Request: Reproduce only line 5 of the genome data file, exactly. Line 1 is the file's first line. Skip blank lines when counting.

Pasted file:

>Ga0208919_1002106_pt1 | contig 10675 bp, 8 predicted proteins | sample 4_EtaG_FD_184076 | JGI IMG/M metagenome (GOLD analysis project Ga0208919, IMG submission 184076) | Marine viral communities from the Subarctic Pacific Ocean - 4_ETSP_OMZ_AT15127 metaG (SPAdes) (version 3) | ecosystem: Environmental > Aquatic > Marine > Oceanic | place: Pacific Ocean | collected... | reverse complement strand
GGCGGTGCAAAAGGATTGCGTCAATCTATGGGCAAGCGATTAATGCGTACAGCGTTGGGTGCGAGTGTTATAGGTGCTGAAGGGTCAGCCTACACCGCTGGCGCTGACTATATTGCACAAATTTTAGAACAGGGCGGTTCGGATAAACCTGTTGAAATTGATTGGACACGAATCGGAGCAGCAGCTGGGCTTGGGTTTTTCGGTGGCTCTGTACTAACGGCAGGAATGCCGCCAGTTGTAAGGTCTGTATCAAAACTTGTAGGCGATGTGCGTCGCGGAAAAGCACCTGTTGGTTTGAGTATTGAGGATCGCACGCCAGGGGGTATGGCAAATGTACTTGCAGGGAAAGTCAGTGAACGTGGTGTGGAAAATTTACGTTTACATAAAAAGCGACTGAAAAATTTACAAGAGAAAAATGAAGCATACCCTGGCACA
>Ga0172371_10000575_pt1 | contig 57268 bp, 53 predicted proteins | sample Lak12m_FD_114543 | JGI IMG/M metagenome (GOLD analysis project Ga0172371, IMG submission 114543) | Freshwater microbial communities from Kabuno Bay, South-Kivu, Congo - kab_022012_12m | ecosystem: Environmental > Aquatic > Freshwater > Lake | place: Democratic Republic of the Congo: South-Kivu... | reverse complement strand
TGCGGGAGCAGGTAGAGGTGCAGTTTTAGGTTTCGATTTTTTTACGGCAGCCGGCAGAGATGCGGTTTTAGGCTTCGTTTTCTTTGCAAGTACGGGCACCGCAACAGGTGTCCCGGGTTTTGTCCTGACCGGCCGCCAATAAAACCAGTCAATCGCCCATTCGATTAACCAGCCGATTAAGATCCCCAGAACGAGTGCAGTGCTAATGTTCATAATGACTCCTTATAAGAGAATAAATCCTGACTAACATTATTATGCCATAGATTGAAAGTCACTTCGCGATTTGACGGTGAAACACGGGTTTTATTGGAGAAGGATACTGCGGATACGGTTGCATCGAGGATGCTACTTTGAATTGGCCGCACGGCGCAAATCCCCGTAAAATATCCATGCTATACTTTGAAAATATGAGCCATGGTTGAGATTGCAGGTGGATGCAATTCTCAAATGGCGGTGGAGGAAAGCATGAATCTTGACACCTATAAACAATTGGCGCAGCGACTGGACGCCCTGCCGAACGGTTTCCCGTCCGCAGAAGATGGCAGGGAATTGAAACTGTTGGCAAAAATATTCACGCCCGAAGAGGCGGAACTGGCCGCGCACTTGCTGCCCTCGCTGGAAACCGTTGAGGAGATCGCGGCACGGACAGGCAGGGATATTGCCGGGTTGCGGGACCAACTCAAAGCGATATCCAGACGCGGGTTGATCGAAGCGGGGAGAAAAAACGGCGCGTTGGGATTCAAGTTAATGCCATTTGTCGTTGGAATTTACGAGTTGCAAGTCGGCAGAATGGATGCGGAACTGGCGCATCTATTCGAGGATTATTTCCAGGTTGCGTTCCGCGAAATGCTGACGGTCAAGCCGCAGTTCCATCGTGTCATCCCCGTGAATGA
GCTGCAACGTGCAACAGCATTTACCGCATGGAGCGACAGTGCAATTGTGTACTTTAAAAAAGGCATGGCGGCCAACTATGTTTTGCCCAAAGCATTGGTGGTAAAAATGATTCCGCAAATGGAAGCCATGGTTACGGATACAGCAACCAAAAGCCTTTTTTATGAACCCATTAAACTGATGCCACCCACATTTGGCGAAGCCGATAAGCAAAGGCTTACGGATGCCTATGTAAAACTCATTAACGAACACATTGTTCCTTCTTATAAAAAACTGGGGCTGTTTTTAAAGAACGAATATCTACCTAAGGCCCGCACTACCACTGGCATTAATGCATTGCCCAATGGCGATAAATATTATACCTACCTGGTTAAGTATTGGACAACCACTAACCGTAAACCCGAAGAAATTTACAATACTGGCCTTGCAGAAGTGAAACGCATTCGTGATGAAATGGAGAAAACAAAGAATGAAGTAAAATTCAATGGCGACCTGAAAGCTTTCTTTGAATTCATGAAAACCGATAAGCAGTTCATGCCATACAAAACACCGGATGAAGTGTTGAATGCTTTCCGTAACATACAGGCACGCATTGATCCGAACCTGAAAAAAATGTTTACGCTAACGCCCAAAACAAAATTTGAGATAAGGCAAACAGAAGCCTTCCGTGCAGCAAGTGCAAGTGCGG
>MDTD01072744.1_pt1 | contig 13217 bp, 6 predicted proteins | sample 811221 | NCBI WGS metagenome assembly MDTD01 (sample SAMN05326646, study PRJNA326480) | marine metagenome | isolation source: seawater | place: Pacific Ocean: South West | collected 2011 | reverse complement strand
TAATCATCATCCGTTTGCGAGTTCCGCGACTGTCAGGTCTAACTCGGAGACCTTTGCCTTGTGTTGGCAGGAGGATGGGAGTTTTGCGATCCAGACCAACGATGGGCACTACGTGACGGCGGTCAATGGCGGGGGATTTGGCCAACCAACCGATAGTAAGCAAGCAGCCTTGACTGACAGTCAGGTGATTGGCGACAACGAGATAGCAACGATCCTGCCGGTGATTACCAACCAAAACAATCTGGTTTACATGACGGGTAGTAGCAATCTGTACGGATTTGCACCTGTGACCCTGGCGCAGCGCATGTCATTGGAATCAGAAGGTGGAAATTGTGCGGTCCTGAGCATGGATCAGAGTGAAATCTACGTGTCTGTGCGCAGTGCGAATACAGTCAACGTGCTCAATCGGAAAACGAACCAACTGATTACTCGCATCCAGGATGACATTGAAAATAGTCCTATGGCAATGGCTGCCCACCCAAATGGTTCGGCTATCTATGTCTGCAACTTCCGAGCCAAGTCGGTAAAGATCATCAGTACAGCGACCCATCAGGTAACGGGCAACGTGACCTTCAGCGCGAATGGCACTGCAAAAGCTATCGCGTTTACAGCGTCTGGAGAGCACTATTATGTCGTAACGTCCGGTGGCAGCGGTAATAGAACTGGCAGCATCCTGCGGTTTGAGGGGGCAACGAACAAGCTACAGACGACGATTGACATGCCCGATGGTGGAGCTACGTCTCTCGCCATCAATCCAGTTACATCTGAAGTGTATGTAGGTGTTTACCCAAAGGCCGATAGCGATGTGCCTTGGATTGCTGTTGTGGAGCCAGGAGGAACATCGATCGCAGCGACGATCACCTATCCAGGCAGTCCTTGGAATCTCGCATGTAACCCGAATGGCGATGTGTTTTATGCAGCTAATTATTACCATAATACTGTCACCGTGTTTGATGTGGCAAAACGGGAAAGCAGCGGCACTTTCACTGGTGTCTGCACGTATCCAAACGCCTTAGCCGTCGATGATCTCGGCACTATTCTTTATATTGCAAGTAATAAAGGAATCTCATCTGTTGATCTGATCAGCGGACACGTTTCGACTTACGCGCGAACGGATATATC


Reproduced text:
GCTGCAACGTGCAACAGCATTTACCGCATGGAGCGACAGTGCAATTGTGTACTTTAAAAAAGGCATGGCGGCCAACTATGTTTTGCCCAAAGCATTGGTGGTAAAAATGATTCCGCAAATGGAAGCCATGGTTACGGATACAGCAACCAAAAGCCTTTTTTATGAACCCATTAAACTGATGCCACCCACATTTGGCGAAGCCGATAAGCAAAGGCTTACGGATGCCTATGTAAAACTCATTAACGAACACATTGTTCCTTCTTATAAAAAACTGGGGCTGTTTTTAAAGAACGAATATCTACCTAAGGCCCGCACTACCACTGGCATTAATGCATTGCCCAATGGCGATAAATATTATACCTACCTGGTTAAGTATTGGACAACCACTAACCGTAAACCCGAAGAAATTTACAATACTGGCCTTGCAGAAGTGAAACGCATTCGTGATGAAATGGAGAAAACAAAGAATGAAGTAAAATTCAATGGCGACCTGAAAGCTTTCTTTGAATTCATGAAAACCGATAAGCAGTTCATGCCATACAAAACACCGGATGAAGTGTTGAATGCTTTCCGTAACATACAGGCACGCATTGATCCGAACCTGAAAAAAATGTTTACGCTAACGCCCAAAACAAAATTTGAGATAAGGCAAACAGAAGCCTTCCGTGCAGCAAGTGCAAGTGCGG